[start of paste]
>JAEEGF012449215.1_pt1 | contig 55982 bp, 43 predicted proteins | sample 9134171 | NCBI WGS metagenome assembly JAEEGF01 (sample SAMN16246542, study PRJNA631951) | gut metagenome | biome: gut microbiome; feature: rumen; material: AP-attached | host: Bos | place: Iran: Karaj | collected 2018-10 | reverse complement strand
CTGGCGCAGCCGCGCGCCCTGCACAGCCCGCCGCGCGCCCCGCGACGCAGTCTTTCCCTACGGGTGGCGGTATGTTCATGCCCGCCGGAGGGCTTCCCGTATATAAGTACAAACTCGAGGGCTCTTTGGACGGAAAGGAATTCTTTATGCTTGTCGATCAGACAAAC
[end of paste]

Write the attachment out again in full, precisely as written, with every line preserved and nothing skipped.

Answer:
>JAEEGF012449215.1_pt1 | contig 55982 bp, 43 predicted proteins | sample 9134171 | NCBI WGS metagenome assembly JAEEGF01 (sample SAMN16246542, study PRJNA631951) | gut metagenome | biome: gut microbiome; feature: rumen; material: AP-attached | host: Bos | place: Iran: Karaj | collected 2018-10 | reverse complement strand
CTGGCGCAGCCGCGCGCCCTGCACAGCCCGCCGCGCGCCCCGCGACGCAGTCTTTCCCTACGGGTGGCGGTATGTTCATGCCCGCCGGAGGGCTTCCCGTATATAAGTACAAACTCGAGGGCTCTTTGGACGGAAAGGAATTCTTTATGCTTGTCGATCAGACAAAC